Batrachochytrium dendrobatidis is the causative agent of chytridiomycosis, which is considered one of the driving forces behind the worldwide decline in populations of amphibians. As a member of the phylum Chytridiomycota, B. dendrobatidis has diverged significantly to emerge as the only pathogen of adult vertebrates. Such shifts in lifestyle are generally accompanied by various degrees of genomic modifications, yet neither its mode of pathogenicity nor any factors associated with it have ever been identified. Presented here is the identification and characterization of a unique expansion of the carbohydrate-binding module family 18 (CBM18), specific to B. dendrobatidis. CBM (chitin-binding module) expansions have been likened to the evolution of pathogenicity in a variety of fungus species, making this expanded group a prime candidate for the identification of potential pathogenicity factors. Furthermore, the CBM18 expansions are confined to three categories of genes, each having been previously implicated in host-pathogen interactions. These correlations highlight this specific domain expansion as a potential key player in the mode of pathogenicity in this unique fungus. The expansion of CBM18 in B. dendrobatidis is exceptional in its size and diversity compared to other pathogenic species of fungi, making this genomic feature unique in an evolutionary context as well as in pathogenicity. Amphibian populations are declining worldwide at an unprecedented rate. Although various factors are thought to contribute to this phenomenon, chytridiomycosis has been identified as one of the leading causes. This deadly fungal disease is cause by Batrachochytrium dendrobatidis, a chytrid fungus species unique in its pathogenicity and, furthermore, its specificity to amphibians. Despite more than two decades of research, the biology of this fungus species and its deadly interaction with amphibians had been notoriously difficult to unravel. Due to the alarming rate of worldwide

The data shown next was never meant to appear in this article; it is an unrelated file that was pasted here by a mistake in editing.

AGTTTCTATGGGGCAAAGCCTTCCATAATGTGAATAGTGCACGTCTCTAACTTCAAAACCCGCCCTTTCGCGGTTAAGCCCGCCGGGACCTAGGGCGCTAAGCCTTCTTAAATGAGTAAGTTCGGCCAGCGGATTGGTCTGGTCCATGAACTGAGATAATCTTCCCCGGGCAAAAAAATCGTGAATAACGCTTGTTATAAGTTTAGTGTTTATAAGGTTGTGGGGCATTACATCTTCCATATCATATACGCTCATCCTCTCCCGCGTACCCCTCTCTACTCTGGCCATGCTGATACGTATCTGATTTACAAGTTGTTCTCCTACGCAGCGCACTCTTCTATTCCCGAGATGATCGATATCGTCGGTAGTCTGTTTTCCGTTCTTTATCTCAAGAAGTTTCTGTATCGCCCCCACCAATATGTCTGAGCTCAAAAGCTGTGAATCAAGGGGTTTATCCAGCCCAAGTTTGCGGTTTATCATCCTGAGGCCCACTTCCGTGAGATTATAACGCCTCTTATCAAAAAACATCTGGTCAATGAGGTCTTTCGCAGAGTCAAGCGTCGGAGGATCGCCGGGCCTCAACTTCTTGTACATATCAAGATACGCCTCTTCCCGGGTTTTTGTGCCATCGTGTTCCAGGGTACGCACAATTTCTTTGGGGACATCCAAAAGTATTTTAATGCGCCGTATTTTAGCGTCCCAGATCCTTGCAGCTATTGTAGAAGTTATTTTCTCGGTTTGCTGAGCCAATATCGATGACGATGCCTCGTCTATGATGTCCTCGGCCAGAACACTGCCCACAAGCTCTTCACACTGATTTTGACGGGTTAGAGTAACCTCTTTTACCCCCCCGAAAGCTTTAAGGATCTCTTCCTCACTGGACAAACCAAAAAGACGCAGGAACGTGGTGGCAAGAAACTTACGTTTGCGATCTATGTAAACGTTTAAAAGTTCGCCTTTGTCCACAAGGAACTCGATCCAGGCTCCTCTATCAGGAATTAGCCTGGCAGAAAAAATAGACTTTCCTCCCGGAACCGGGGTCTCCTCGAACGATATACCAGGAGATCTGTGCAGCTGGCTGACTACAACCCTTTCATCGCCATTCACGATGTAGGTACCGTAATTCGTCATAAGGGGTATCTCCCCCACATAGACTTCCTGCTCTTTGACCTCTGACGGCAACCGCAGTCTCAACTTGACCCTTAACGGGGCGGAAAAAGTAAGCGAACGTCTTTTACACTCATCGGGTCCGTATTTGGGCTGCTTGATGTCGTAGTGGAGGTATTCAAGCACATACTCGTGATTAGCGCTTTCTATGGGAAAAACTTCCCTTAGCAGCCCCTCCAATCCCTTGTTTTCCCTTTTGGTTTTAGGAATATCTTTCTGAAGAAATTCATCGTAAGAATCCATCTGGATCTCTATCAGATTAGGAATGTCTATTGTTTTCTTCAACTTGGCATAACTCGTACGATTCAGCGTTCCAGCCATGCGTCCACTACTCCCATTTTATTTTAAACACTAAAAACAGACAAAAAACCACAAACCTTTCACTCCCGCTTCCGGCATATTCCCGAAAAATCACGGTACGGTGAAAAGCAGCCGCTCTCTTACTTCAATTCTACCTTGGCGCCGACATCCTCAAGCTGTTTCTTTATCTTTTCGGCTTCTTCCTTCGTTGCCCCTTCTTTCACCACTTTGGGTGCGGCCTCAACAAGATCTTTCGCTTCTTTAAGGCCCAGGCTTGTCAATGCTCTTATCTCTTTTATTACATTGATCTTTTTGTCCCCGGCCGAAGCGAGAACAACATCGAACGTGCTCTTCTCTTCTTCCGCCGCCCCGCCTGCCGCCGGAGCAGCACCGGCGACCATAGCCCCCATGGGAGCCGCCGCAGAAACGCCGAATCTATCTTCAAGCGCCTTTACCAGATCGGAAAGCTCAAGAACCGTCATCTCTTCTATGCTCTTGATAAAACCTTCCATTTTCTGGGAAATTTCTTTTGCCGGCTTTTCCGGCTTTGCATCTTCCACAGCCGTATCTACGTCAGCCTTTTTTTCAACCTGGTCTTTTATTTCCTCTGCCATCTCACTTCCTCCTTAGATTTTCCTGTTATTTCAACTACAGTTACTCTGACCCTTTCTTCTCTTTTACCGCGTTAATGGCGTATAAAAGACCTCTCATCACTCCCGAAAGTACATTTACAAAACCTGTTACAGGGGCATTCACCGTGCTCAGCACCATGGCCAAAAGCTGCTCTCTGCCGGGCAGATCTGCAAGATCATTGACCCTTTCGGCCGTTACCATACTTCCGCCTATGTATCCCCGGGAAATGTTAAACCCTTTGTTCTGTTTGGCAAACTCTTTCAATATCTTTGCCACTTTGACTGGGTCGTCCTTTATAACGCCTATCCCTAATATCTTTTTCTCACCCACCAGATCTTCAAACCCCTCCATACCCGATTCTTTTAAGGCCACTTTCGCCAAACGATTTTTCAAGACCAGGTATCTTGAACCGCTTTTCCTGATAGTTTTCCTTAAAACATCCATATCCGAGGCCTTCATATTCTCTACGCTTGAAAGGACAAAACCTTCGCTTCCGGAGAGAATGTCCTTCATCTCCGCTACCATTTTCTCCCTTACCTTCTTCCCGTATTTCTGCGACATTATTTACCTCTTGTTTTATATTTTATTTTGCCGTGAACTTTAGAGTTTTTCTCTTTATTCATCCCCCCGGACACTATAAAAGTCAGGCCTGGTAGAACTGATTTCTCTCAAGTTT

15. Seed dispersal in fens

    Science.gov (United States)

    Middleton, B.; Van Diggelen, R.; Jensen, K.

    2006-01-01

    Question: How does seed dispersal reduce fen isolation and contribute to biodiversity? Location: European and North American fens. Methods: This paper reviews the literature on seed dispersal to fens. Results: Landscape fragmentation may reduce dispersal opportunities thereby isolating fens and reducing genetic exchange. Species in fragmented wetlands may have lower reproductive success, which can lead to biodiversity loss. While fens may have always been relatively isolated from each other, they have become increasingly fragmented in modern times within agricultural and urban landscapes in both Europe and North America. Dispersal by water, animals and wind has been hampered by changes related to development in landscapes surrounding fens. Because the seeds of certain species are long-lived in the seed bank, frequent episodes of dispersal are not always necessary to maintain the biodiversity of fens. However, of particular concern to restoration is that some dominant species, such as the tussock sedge Carex stricta, may not disperse readily between fens. Conclusions: Knowledge of seed dispersal can be used to maintain and restore the biodiversity of fens in fragmented landscapes. Given that development has fragmented landscapes and that this situation is not likely to change, the dispersal of seeds might be enhanced by moving hay or cattle from fens to damaged sites, or by reestablishing lost hydrological connections. ?? IAVS; Opulus Press.

  16. Wave-equation dispersion inversion

    KAUST Repository

    Li, Jing

    2016-12-08